Thursday 5 March 2009

Political ignorance - what is it?

I've recently completed a rather extensive study of political ignorance and its effects. Rather than putting up one long posting about all of my findings, I'll slice it up into several parts.

First, what is political ignorance?

Political scientists have for decades conducted surveys showing that voters know very little about their electoral systems. Dye and Zeigler show that fewer than a third of Americans know that the term of the US House of Representatives is 2 years; about the same proportion can name the Secretary of State. About two-thirds know which party holds a majority in the US House of Representatives. Less than half can name their member of Congress, and fewer than 40% can name both of their state's senators.
Ilya Somin's survey of the literature on political knowledge reveals that in 1964, only 38% of Americans knew that the Soviet Union was not a member of NATO, the organization founded to contain the Soviet threat. This was two years after the Cuban Missile Crisis in which the Soviets almost brought the world to nuclear war by placing nuclear missiles in Cuba.

Most surveys of political knowledge show that voters know remarkably little about the political system. Of course, Anthony Downs demonstrated half a century ago that it is rational to be ignorant: if it's costly to learn something and there are no personal benefits from the information gained, then ignorance is the best strategy. That's why I don't know anything about string theory. It would be expensive for me to figure it out, nothing in my life would change based on whether or not I understood string theory, and I have other things to do with my time.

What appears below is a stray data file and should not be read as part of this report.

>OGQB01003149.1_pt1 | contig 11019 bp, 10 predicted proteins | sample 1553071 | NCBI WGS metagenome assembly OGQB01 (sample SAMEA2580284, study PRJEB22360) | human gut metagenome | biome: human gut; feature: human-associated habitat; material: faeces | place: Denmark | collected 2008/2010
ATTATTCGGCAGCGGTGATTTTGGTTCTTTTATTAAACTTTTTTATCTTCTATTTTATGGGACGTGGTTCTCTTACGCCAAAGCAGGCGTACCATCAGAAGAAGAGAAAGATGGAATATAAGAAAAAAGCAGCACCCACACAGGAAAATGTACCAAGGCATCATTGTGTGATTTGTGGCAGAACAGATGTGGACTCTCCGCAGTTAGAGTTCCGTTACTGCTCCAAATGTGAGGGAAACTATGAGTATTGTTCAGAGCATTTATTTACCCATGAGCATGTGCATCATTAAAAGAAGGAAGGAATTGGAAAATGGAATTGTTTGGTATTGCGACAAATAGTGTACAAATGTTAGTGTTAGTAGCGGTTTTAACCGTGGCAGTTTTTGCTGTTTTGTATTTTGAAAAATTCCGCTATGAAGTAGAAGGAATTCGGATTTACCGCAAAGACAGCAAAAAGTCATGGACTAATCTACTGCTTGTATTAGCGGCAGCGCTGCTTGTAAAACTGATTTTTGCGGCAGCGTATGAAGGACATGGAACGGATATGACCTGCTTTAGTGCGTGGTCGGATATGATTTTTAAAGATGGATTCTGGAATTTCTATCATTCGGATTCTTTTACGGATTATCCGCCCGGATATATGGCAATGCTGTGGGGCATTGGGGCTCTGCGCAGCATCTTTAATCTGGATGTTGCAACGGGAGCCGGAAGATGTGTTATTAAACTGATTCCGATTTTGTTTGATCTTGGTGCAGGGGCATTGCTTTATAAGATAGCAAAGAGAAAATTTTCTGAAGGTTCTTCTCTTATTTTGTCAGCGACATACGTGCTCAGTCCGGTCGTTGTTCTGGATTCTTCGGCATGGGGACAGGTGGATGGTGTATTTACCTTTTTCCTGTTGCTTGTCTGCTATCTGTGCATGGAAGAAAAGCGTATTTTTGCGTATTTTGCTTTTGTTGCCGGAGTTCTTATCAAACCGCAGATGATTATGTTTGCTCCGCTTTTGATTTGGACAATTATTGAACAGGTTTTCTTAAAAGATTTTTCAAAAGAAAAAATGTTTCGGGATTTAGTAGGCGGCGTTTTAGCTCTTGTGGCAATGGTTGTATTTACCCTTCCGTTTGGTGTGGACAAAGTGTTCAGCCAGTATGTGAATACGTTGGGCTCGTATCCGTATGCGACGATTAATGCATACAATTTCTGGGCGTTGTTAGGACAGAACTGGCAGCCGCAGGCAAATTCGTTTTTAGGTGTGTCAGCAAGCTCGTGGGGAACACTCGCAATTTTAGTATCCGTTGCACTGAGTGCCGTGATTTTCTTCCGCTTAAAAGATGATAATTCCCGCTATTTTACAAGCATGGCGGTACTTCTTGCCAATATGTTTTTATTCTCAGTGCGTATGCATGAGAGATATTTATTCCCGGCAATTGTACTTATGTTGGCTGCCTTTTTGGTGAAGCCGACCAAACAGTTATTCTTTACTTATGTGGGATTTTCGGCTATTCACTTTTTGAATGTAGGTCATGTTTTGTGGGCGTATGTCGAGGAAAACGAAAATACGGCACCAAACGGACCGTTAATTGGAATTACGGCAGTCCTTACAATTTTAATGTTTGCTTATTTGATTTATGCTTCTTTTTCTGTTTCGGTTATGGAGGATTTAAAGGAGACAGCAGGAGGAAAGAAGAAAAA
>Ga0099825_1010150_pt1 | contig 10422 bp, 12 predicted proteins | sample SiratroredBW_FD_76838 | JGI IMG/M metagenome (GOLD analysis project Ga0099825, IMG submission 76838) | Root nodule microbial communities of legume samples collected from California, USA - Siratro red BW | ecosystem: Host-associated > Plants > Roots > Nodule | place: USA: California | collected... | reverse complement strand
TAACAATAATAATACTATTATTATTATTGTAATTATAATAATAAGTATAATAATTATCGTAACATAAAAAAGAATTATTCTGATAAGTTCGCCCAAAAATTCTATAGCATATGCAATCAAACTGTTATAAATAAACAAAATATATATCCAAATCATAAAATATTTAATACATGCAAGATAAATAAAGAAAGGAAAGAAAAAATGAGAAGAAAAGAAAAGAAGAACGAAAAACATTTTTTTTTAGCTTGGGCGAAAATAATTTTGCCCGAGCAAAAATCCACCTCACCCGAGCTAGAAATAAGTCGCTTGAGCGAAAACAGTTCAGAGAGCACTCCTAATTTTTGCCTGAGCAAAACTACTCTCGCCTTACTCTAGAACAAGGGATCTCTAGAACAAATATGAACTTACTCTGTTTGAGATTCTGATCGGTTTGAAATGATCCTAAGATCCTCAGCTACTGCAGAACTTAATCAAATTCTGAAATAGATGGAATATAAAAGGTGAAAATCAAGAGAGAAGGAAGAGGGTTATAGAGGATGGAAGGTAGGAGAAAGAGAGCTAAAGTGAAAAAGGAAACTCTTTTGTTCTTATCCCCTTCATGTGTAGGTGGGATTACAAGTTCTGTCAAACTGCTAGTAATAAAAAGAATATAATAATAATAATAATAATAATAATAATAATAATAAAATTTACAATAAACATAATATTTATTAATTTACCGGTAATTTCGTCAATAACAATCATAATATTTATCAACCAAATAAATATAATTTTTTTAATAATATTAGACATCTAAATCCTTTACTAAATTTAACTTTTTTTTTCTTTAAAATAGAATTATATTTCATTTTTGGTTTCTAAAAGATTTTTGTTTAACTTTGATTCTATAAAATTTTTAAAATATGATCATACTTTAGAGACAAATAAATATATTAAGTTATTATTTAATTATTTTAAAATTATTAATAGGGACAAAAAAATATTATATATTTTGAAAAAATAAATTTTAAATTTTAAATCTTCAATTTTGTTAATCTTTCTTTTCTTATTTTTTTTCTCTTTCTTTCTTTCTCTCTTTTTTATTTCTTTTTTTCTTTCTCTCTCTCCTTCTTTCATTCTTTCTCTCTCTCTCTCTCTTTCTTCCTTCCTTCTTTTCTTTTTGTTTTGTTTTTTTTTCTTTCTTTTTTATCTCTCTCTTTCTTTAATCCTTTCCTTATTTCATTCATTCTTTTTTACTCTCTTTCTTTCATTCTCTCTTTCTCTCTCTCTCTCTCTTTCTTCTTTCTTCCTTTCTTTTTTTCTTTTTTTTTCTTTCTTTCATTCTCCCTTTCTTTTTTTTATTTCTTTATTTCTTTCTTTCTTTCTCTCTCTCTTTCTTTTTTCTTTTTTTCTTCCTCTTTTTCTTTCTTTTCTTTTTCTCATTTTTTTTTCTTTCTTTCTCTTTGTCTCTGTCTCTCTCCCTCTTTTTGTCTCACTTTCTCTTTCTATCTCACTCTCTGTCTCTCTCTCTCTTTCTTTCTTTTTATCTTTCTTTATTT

For a rather long time, political scientists and economists have argued back and forth about whether voter ignorance really matters. The typical exchange runs as follows:
"Here's my survey: voters don't even know who their current MP is. How can they possibly vote competently when they don't know who the incumbent is? If voters have no clue what's going on, the political system will be entirely beholden to the small number of interest groups that really do know what's going on."
"It may well be true that voters fail quizzes. But why should we expect this to cause bad outcomes? If you surveyed car owners and showed that most can't find the sparkplugs on their engines, that doesn't meant that they can't be good drivers, it just means that they have to find a mechanic they trust. Same thing with voters. Who cares who your current representative is? If you've had personal contact with your MP and found him good, vote for him. If you've found him bad, vote against him. Folks who've had no contact with their MPs will just vote based on party identification, so it all works out: if the overall economy's performing well, folks re-elect the incumbent party and they punish the incumbent if the economy's performing poorly. Same way that you keep or fire your mechanic depending on how well your car seems to run. It's ridiculous to say that these surveys suggest anything like democratic failure."

Those are of course just my paraphrasings of the general terms of debate. Check Ilya Somin's excellent 1998 Critical Review article surveying the literature on voter knowledge as example of the first; check Don Wittman's "Myth of Democratic Failure" and Arthur Lupia's work as examples of the second.

Political ignorance then is ignorance about how the political system works in general rather than necessarily ignorance about any specific policy issue. The literature has shown very conclusively that voters really don't know very much; what we're less certain about is whether it matters.

In my next post, I'll discuss my measure of political ignorance. Later, I'll show why it matters.

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